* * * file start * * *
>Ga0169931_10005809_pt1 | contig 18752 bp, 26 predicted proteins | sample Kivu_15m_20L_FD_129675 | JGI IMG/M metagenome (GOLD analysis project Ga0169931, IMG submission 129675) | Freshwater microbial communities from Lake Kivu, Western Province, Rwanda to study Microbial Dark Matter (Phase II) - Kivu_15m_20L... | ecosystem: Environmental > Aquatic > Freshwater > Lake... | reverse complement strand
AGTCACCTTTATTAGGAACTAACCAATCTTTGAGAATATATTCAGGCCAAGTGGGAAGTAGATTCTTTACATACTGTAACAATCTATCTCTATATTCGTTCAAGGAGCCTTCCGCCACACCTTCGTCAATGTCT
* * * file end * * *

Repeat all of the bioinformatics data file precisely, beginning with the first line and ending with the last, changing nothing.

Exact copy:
>Ga0169931_10005809_pt1 | contig 18752 bp, 26 predicted proteins | sample Kivu_15m_20L_FD_129675 | JGI IMG/M metagenome (GOLD analysis project Ga0169931, IMG submission 129675) | Freshwater microbial communities from Lake Kivu, Western Province, Rwanda to study Microbial Dark Matter (Phase II) - Kivu_15m_20L... | ecosystem: Environmental > Aquatic > Freshwater > Lake... | reverse complement strand
AGTCACCTTTATTAGGAACTAACCAATCTTTGAGAATATATTCAGGCCAAGTGGGAAGTAGATTCTTTACATACTGTAACAATCTATCTCTATATTCGTTCAAGGAGCCTTCCGCCACACCTTCGTCAATGTCT